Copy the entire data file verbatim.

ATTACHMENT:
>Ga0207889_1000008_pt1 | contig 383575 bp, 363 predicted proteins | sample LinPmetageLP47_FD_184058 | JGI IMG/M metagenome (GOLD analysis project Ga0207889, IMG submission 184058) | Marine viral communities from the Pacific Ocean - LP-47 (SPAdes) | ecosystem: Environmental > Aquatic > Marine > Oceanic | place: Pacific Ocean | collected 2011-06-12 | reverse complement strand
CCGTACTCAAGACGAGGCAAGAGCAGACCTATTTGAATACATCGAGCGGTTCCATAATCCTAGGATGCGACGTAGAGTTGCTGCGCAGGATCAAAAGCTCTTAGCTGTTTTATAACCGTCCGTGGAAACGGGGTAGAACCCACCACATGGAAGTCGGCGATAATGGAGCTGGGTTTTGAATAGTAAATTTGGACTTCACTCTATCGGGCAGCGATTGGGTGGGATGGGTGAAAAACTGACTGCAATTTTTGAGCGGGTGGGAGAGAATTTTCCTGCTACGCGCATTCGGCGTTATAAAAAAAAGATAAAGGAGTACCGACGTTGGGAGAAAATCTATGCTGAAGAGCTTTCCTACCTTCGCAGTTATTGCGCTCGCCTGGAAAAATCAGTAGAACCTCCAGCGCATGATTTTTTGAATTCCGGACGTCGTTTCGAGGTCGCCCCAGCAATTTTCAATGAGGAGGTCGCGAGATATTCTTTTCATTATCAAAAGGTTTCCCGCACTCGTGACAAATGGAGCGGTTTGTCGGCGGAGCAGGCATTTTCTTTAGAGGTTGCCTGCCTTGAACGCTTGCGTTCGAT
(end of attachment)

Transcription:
>Ga0207889_1000008_pt1 | contig 383575 bp, 363 predicted proteins | sample LinPmetageLP47_FD_184058 | JGI IMG/M metagenome (GOLD analysis project Ga0207889, IMG submission 184058) | Marine viral communities from the Pacific Ocean - LP-47 (SPAdes) | ecosystem: Environmental > Aquatic > Marine > Oceanic | place: Pacific Ocean | collected 2011-06-12 | reverse complement strand
CCGTACTCAAGACGAGGCAAGAGCAGACCTATTTGAATACATCGAGCGGTTCCATAATCCTAGGATGCGACGTAGAGTTGCTGCGCAGGATCAAAAGCTCTTAGCTGTTTTATAACCGTCCGTGGAAACGGGGTAGAACCCACCACATGGAAGTCGGCGATAATGGAGCTGGGTTTTGAATAGTAAATTTGGACTTCACTCTATCGGGCAGCGATTGGGTGGGATGGGTGAAAAACTGACTGCAATTTTTGAGCGGGTGGGAGAGAATTTTCCTGCTACGCGCATTCGGCGTTATAAAAAAAAGATAAAGGAGTACCGACGTTGGGAGAAAATCTATGCTGAAGAGCTTTCCTACCTTCGCAGTTATTGCGCTCGCCTGGAAAAATCAGTAGAACCTCCAGCGCATGATTTTTTGAATTCCGGACGTCGTTTCGAGGTCGCCCCAGCAATTTTCAATGAGGAGGTCGCGAGATATTCTTTTCATTATCAAAAGGTTTCCCGCACTCGTGACAAATGGAGCGGTTTGTCGGCGGAGCAGGCATTTTCTTTAGAGGTTGCCTGCCTTGAACGCTTGCGTTCGAT